It’s power vs. cardio this Saturday (Sept. 19, 2020) when Tyron Woodley takes on long-time rival Colby Covington in the last show inside UFC Apex in Las Vegas, Nevada, before the return of “Fight Island.” Other slugfests include Donald Cerrone vs. Niko Price in a fight practically assured to secure a bonus, Khamzat Chimaev in the first of two scheduled match ups against Gerald Meerschaert, and Johnny Walker seeking a bounce-back win against the surging Ryan Spann.
There are four UFC Vegas 11 “Prelims” remaining to be examined (check out the first batch here), so let’s begin …
145 lbs.: Mirsad Bektic vs. Eduardo Garagorri
Once considered among the best prospects in the entire sport, Mirsad Bektic (13-3) now finds himself just 2-3 in his last five after a perfect (4-0) Octagon start. His last two fights have seen him succumb to the crushing power of Josh Emmett and drop a narrow split decision to Dan Ige.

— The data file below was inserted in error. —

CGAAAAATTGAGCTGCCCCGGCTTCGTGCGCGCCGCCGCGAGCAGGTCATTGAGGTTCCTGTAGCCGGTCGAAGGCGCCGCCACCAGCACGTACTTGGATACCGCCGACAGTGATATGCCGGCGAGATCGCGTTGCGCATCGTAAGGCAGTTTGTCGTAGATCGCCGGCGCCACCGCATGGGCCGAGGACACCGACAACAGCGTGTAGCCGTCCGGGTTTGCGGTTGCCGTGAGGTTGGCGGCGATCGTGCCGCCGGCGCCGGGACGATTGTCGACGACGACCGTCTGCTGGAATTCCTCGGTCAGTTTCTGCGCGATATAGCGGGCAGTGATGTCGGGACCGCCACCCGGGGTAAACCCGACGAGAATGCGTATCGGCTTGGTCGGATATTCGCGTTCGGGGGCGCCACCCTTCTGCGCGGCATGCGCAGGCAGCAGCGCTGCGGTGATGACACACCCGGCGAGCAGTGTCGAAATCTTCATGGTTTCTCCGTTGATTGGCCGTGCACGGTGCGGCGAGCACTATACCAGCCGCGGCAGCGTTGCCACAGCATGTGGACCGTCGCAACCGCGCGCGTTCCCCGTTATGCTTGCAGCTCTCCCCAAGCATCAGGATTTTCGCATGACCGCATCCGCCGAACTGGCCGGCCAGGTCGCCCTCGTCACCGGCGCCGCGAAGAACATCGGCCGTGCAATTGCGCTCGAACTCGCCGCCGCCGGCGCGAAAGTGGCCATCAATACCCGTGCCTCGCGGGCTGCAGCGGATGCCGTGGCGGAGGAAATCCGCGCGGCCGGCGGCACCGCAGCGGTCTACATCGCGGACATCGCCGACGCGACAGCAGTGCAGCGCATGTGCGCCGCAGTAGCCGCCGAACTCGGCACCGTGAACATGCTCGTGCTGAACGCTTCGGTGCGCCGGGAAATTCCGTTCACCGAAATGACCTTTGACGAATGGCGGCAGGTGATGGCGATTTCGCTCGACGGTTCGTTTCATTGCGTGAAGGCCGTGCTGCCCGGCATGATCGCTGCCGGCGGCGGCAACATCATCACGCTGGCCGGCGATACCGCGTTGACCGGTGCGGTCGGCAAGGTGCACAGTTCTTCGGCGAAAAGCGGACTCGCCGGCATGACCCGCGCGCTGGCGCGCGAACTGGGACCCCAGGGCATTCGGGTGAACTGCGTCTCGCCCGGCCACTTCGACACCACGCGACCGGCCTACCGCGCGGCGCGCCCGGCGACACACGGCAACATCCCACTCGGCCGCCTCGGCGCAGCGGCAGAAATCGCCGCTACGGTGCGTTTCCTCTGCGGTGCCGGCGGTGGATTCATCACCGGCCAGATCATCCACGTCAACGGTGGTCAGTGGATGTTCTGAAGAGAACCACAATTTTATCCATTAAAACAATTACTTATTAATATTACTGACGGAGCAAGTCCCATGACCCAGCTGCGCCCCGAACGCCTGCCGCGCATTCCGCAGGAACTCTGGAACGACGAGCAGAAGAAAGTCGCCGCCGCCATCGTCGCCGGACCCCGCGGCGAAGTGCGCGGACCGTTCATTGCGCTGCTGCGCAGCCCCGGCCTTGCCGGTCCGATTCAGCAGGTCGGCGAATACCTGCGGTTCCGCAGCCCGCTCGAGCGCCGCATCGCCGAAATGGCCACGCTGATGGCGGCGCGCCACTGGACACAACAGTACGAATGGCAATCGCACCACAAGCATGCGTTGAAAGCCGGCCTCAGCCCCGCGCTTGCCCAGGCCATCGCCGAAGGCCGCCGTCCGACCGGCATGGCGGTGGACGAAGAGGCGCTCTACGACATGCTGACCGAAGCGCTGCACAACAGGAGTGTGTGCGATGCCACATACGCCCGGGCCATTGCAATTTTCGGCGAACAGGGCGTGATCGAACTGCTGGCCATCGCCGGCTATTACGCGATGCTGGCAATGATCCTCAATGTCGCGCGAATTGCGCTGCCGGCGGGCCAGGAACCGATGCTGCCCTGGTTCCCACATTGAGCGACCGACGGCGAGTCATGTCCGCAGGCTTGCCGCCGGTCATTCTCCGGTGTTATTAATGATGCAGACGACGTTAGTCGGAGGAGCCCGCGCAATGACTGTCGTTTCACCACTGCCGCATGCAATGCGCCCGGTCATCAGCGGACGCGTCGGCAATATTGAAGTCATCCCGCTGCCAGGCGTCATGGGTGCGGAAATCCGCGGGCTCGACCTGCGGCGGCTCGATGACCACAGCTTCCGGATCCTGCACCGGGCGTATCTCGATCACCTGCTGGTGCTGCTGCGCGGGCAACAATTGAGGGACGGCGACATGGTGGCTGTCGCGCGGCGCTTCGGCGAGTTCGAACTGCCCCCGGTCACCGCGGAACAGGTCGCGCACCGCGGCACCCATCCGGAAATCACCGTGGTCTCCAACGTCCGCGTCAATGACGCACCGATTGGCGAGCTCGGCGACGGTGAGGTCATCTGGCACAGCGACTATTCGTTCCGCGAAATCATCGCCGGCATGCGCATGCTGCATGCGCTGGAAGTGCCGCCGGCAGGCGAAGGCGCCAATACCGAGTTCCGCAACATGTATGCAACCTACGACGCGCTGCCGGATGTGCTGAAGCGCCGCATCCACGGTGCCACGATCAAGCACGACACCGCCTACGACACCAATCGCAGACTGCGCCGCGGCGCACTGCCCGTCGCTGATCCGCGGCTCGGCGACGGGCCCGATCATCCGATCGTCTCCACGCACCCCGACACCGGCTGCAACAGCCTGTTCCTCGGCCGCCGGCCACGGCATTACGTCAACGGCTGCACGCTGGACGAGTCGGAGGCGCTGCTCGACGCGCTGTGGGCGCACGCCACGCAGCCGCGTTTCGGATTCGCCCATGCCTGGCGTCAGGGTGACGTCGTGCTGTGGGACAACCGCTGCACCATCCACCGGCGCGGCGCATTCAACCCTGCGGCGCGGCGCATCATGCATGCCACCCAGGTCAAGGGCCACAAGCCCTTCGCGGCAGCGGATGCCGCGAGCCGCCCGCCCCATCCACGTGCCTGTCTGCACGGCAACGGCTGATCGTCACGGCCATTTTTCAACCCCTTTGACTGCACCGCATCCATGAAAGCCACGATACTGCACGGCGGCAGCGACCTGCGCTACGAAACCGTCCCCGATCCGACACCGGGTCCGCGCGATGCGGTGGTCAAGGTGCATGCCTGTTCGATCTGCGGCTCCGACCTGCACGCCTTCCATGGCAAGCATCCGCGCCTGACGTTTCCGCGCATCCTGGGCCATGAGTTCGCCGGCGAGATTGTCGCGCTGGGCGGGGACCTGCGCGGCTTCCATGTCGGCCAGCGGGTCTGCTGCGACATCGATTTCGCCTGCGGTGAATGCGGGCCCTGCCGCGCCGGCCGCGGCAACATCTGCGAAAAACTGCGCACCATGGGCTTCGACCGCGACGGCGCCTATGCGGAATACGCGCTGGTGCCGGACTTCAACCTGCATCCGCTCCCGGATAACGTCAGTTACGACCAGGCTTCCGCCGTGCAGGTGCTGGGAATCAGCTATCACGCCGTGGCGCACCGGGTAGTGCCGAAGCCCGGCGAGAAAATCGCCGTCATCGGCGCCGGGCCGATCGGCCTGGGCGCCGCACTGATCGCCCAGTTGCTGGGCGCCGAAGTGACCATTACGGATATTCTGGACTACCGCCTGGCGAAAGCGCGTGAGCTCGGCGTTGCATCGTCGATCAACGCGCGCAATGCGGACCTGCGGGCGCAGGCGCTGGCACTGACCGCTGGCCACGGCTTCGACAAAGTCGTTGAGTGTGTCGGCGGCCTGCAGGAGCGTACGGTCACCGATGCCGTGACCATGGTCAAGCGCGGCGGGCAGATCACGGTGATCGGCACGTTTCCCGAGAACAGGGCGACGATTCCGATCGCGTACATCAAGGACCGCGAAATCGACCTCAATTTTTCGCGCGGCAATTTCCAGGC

His professioanl stoppage wins are split 6/3 between (technical) knockouts and submissions.
Uruguay’s Eduardo Garagorri (13-1) entered the Octagon on the heels of six consecutive first-round stoppages, then kept his unbeaten record intact with a decision over Humberto Bandenay in his debut. Three months later, he squared off with Ricardo Ramos, who choked him out late in the first to earn Performance of the Night.
He is the taller of the two by one inch.
The Ramos fight handily demonstrated Garagorri’s deficiencies on the ground, and for all of Bektic’s struggles, he’s still a monster from top position. Against someone who can’t stop his takedowns or seriously trouble him on the feet, he’s ripe for the sort of brutal performance that will have pundits convinced he’s “back.”
Garagorri really only has a puncher’s chance here, and while Bektic’s been a bit fragile in the past, that’s nowhere near enough to overcome the towering obstacles in his way, especially considering that Bektic can hold his own on the feet. Bektic drags him down in the opening minutes and either brutalizes him with ground-and-pound or chokes him out.